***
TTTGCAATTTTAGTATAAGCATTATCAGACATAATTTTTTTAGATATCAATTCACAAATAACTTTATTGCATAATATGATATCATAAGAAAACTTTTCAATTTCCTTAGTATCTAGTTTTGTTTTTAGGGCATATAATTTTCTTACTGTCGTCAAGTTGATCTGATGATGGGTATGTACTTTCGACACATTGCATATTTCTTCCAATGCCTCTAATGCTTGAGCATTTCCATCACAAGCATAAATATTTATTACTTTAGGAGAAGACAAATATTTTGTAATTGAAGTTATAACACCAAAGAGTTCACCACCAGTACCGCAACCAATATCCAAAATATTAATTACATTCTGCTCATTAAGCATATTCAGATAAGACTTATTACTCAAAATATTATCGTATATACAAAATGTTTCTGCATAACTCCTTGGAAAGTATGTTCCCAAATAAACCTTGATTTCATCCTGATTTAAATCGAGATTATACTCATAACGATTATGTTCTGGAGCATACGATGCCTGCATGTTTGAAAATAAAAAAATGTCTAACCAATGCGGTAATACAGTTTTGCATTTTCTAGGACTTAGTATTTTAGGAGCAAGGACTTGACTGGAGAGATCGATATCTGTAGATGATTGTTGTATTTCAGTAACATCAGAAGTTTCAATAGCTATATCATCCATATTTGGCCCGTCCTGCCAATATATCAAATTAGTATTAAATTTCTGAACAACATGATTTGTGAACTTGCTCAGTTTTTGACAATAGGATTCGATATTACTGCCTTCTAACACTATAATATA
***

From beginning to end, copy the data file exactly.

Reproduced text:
TTTGCAATTTTAGTATAAGCATTATCAGACATAATTTTTTTAGATATCAATTCACAAATAACTTTATTGCATAATATGATATCATAAGAAAACTTTTCAATTTCCTTAGTATCTAGTTTTGTTTTTAGGGCATATAATTTTCTTACTGTCGTCAAGTTGATCTGATGATGGGTATGTACTTTCGACACATTGCATATTTCTTCCAATGCCTCTAATGCTTGAGCATTTCCATCACAAGCATAAATATTTATTACTTTAGGAGAAGACAAATATTTTGTAATTGAAGTTATAACACCAAAGAGTTCACCACCAGTACCGCAACCAATATCCAAAATATTAATTACATTCTGCTCATTAAGCATATTCAGATAAGACTTATTACTCAAAATATTATCGTATATACAAAATGTTTCTGCATAACTCCTTGGAAAGTATGTTCCCAAATAAACCTTGATTTCATCCTGATTTAAATCGAGATTATACTCATAACGATTATGTTCTGGAGCATACGATGCCTGCATGTTTGAAAATAAAAAAATGTCTAACCAATGCGGTAATACAGTTTTGCATTTTCTAGGACTTAGTATTTTAGGAGCAAGGACTTGACTGGAGAGATCGATATCTGTAGATGATTGTTGTATTTCAGTAACATCAGAAGTTTCAATAGCTATATCATCCATATTTGGCCCGTCCTGCCAATATATCAAATTAGTATTAAATTTCTGAACAACATGATTTGTGAACTTGCTCAGTTTTTGACAATAGGATTCGATATTACTGCCTTCTAACACTATAATATA